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Getting brewing right the first time, and every time

As you may know from adverts, there are four ingredients in beer: water, yeast, hops, and barley. Even though we know it only has these four ingredients, we still think brewing must be complicated. It can be, but it doesn’t have to be.

Yeast is a single-celled natural fungus that has been around since before the dinosaurs. Hops are a flowering plant from a very common family. Barley is a cereal – a grass that produces grain. Including water, all four things are very easy to find almost anywhere on the planet, barring deserts and arctic zones. The first beer was brewed sometime around 5,000 years ago, probably around the same time the first bread was made (it uses the same ingredients). The first beer probably made itself, when a slushy dough was left out too long and started to ferment.

It’s amazing how many people love beer but don’t know how to brew. It’s a bit like enjoying driving but having no idea how an engine works, or loving curry but not knowing how to make a sauce and boil rice. I suspect that many potential homebrewers try it once and are unsatisfied. Following an unsuccessful brew involving accidents, terrified partners or housemates, a raw, wrong-tasting beer and a nasty headache after trying it, we’ve thought: “I’m not doing that again.” I have done this myself, and forgotten about brewing for ten years as a result.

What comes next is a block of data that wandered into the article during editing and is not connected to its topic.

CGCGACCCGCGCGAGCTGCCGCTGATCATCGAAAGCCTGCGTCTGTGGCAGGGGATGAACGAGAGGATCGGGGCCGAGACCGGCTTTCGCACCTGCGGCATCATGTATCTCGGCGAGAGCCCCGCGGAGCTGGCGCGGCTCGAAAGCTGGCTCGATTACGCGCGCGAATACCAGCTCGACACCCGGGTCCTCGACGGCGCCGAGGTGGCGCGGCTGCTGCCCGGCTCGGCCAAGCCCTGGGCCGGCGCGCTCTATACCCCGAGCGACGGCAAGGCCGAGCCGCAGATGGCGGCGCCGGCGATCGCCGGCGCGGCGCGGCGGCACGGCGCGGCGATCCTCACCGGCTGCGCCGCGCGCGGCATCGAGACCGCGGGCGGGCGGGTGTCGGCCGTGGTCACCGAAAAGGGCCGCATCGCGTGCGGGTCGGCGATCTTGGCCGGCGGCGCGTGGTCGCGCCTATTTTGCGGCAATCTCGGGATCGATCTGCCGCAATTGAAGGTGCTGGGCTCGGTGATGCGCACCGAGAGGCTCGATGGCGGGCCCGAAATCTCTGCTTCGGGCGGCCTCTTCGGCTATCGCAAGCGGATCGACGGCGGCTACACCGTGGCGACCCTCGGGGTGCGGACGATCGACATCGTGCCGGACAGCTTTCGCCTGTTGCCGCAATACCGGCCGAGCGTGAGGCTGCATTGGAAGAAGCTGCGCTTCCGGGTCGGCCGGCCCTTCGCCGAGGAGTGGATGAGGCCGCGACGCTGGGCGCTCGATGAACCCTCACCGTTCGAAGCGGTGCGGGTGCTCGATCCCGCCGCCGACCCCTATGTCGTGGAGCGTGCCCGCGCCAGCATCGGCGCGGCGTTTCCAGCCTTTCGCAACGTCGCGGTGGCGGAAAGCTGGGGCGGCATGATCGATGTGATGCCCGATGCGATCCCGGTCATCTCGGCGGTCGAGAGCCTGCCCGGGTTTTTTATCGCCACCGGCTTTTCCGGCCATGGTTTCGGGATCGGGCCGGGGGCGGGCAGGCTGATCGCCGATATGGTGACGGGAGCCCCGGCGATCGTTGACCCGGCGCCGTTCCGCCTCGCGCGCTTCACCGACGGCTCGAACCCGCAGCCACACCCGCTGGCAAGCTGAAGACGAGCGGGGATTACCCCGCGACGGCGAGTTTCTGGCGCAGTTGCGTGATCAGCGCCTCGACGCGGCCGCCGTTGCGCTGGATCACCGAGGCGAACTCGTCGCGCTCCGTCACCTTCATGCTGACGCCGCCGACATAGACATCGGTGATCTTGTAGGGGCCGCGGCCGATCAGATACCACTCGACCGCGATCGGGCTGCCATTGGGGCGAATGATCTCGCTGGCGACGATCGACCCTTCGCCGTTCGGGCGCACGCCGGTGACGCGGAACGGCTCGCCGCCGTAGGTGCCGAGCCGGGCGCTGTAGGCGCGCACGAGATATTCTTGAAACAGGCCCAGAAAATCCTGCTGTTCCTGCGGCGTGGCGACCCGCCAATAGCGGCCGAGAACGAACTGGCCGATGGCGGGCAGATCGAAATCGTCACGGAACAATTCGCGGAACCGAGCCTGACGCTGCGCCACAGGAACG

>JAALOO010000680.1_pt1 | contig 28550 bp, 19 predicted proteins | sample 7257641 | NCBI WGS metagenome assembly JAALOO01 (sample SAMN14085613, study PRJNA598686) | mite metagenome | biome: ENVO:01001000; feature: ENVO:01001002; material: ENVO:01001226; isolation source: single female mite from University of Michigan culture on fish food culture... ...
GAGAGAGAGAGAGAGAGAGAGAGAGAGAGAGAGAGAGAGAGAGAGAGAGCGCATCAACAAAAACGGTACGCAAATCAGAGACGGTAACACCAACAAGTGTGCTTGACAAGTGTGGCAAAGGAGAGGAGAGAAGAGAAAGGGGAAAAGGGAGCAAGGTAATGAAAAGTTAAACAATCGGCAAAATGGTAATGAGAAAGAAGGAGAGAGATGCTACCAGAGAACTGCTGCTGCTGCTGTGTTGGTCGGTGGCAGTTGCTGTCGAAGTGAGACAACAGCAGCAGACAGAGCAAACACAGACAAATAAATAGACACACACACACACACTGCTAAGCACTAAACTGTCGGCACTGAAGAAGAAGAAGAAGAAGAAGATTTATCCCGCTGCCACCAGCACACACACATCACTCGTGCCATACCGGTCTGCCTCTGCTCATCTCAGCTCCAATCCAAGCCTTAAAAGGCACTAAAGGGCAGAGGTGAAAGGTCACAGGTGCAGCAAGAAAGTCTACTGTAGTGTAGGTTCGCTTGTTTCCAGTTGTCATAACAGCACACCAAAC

Fair enough. But this doesn’t tally with what we know: it’s a very old, very simple process. Given that there’s very little that can go wrong with beer, how can us modern humans possibly get it wrong?

There are three reasons, listing the commonest problem first:

  1. Time. How long did you brew for?
  2. Ingredients. How good are they?
  3. Sanitising. Is your equipment clean?

1. Time. How long did you brew for?

So many “bad” homebrews are different from professional beers in only one important way: too much yeast still in the beer. This is the “homebrewy” taste people complain about. Time and patience allows the yeast to settle, but many follow the instructions (“your beer will be ready in 2-3 weeks!”) and end up dissatisfied. 4-5 weeks, with the beer in the fridge, cellar or anywhere cool for the last week, will allow the yeast to consume by-products and settle out, maturing the beer.

2. Ingredients. How good are they?

There are many good beer kits out there, but also some not so good ones. As with anything else you get what you pay for. For a small price increase you can get a superior kit that will taste as good as many bottled or keg beers.

3. Sanitising. Is your equipment clean?

This is the least common but most dangerous problem as bacteria in the fermenter can kill the batch and make all that patience pointless. Any kitchen steriliser – such as Milton – will prevent this, and leave your kit smelling reassuringly clean. Follow the dilution instructions and don’t use scented bleach unless you want your beer tasting pine-fresh.

Speaking from experience, I can say that making a decent beer was definitely key to my going back and doing it again. In a short time I was making beer that most people – myself included – would be happy to be served in a pub. I was also saving money; after buying the kit (around £25-30 if you reuse your own pop bottles) I was making beer at a cost of roughly 50p a pint. While brewing is simple, the beers you can make are limitless. A few additional purchases and some inventiveness (and inventions) have equipped me with a fine mini-brewery of my own. The making of around eight batches of beer per year for the last three years has also given me the knowledge and the ability to teach others, which I’ll be happily sharing on this blog.